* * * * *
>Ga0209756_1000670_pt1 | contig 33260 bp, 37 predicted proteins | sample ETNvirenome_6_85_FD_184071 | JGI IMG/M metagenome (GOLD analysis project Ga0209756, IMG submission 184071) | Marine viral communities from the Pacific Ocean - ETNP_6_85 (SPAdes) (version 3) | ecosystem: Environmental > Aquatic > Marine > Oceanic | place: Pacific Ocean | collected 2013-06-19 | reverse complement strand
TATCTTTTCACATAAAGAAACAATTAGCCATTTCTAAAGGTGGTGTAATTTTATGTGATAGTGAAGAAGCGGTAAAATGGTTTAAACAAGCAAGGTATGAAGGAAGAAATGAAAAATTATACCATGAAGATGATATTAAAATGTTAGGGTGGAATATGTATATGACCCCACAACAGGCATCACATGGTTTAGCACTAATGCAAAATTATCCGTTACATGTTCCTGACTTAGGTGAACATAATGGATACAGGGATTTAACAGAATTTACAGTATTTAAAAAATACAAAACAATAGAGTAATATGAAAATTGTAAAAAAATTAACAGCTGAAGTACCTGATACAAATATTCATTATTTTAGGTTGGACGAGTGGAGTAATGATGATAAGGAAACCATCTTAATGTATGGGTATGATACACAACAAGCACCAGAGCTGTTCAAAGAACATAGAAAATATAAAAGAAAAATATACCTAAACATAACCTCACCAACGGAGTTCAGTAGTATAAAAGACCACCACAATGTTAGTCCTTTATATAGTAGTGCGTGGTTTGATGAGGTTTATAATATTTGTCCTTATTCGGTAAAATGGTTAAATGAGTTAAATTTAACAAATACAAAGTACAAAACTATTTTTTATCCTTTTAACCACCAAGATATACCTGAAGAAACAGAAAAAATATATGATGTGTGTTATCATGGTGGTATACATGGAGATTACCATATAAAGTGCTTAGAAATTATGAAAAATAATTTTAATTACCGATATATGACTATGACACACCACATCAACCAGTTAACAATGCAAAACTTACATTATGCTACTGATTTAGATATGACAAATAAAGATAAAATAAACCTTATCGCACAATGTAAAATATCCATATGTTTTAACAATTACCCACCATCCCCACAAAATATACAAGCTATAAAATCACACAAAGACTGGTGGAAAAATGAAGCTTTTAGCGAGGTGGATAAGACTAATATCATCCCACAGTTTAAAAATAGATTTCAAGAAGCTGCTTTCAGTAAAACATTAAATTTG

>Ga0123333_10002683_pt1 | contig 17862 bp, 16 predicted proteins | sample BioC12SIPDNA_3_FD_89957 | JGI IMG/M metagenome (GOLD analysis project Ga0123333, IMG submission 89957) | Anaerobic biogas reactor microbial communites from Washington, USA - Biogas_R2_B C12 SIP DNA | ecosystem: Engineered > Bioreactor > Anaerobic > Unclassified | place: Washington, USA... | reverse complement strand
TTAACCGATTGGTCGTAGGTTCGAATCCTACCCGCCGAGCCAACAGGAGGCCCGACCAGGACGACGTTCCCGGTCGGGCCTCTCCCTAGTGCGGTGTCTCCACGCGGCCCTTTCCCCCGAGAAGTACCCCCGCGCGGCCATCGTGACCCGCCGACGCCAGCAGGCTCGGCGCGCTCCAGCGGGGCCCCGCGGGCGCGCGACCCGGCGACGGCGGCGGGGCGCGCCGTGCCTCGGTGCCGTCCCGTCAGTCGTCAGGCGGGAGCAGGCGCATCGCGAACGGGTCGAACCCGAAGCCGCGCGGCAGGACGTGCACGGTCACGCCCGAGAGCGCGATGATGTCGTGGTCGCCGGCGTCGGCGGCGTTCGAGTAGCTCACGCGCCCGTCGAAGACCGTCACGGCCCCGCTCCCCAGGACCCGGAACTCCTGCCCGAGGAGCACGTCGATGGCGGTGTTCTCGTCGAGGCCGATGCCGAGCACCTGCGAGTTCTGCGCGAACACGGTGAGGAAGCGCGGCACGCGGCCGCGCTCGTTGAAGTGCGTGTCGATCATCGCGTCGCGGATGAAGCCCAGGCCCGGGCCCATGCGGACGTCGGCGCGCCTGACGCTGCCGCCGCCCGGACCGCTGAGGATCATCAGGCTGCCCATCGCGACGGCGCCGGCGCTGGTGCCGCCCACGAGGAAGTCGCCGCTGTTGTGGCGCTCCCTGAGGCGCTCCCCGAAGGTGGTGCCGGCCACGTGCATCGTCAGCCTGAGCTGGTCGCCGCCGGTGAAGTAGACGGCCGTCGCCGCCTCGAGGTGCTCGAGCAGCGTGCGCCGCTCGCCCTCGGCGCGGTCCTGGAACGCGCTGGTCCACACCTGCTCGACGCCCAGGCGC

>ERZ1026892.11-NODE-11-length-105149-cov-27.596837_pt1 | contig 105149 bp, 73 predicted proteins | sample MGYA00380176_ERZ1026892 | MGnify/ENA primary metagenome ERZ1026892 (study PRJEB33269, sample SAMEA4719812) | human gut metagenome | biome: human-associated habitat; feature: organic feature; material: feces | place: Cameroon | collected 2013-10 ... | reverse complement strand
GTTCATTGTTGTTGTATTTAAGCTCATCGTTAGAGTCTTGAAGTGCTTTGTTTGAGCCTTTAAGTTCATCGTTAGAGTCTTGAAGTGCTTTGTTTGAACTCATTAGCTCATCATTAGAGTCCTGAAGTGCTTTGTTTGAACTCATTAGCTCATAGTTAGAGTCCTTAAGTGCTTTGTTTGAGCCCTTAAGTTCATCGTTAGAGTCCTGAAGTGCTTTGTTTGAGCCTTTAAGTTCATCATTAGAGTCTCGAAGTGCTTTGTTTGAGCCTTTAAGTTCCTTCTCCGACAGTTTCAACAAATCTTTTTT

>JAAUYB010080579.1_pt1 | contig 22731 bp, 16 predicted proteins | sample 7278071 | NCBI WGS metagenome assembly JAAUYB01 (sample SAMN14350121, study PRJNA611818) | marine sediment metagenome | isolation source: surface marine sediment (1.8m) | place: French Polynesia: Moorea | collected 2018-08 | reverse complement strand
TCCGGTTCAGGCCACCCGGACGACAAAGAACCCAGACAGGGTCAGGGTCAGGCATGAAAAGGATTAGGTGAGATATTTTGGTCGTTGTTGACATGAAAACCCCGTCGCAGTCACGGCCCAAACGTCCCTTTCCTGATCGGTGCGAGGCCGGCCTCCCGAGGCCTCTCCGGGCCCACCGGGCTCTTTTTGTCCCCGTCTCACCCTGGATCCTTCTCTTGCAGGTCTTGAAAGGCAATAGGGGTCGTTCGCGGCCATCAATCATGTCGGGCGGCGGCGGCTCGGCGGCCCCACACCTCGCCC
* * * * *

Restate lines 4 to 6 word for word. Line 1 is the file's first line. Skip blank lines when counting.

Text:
TTAACCGATTGGTCGTAGGTTCGAATCCTACCCGCCGAGCCAACAGGAGGCCCGACCAGGACGACGTTCCCGGTCGGGCCTCTCCCTAGTGCGGTGTCTCCACGCGGCCCTTTCCCCCGAGAAGTACCCCCGCGCGGCCATCGTGACCCGCCGACGCCAGCAGGCTCGGCGCGCTCCAGCGGGGCCCCGCGGGCGCGCGACCCGGCGACGGCGGCGGGGCGCGCCGTGCCTCGGTGCCGTCCCGTCAGTCGTCAGGCGGGAGCAGGCGCATCGCGAACGGGTCGAACCCGAAGCCGCGCGGCAGGACGTGCACGGTCACGCCCGAGAGCGCGATGATGTCGTGGTCGCCGGCGTCGGCGGCGTTCGAGTAGCTCACGCGCCCGTCGAAGACCGTCACGGCCCCGCTCCCCAGGACCCGGAACTCCTGCCCGAGGAGCACGTCGATGGCGGTGTTCTCGTCGAGGCCGATGCCGAGCACCTGCGAGTTCTGCGCGAACACGGTGAGGAAGCGCGGCACGCGGCCGCGCTCGTTGAAGTGCGTGTCGATCATCGCGTCGCGGATGAAGCCCAGGCCCGGGCCCATGCGGACGTCGGCGCGCCTGACGCTGCCGCCGCCCGGACCGCTGAGGATCATCAGGCTGCCCATCGCGACGGCGCCGGCGCTGGTGCCGCCCACGAGGAAGTCGCCGCTGTTGTGGCGCTCCCTGAGGCGCTCCCCGAAGGTGGTGCCGGCCACGTGCATCGTCAGCCTGAGCTGGTCGCCGCCGGTGAAGTAGACGGCCGTCGCCGCCTCGAGGTGCTCGAGCAGCGTGCGCCGCTCGCCCTCGGCGCGGTCCTGGAACGCGCTGGTCCACACCTGCTCGACGCCCAGGCGC

>ERZ1026892.11-NODE-11-length-105149-cov-27.596837_pt1 | contig 105149 bp, 73 predicted proteins | sample MGYA00380176_ERZ1026892 | MGnify/ENA primary metagenome ERZ1026892 (study PRJEB33269, sample SAMEA4719812) | human gut metagenome | biome: human-associated habitat; feature: organic feature; material: feces | place: Cameroon | collected 2013-10 ... | reverse complement strand
GTTCATTGTTGTTGTATTTAAGCTCATCGTTAGAGTCTTGAAGTGCTTTGTTTGAGCCTTTAAGTTCATCGTTAGAGTCTTGAAGTGCTTTGTTTGAACTCATTAGCTCATCATTAGAGTCCTGAAGTGCTTTGTTTGAACTCATTAGCTCATAGTTAGAGTCCTTAAGTGCTTTGTTTGAGCCCTTAAGTTCATCGTTAGAGTCCTGAAGTGCTTTGTTTGAGCCTTTAAGTTCATCATTAGAGTCTCGAAGTGCTTTGTTTGAGCCTTTAAGTTCCTTCTCCGACAGTTTCAACAAATCTTTTTT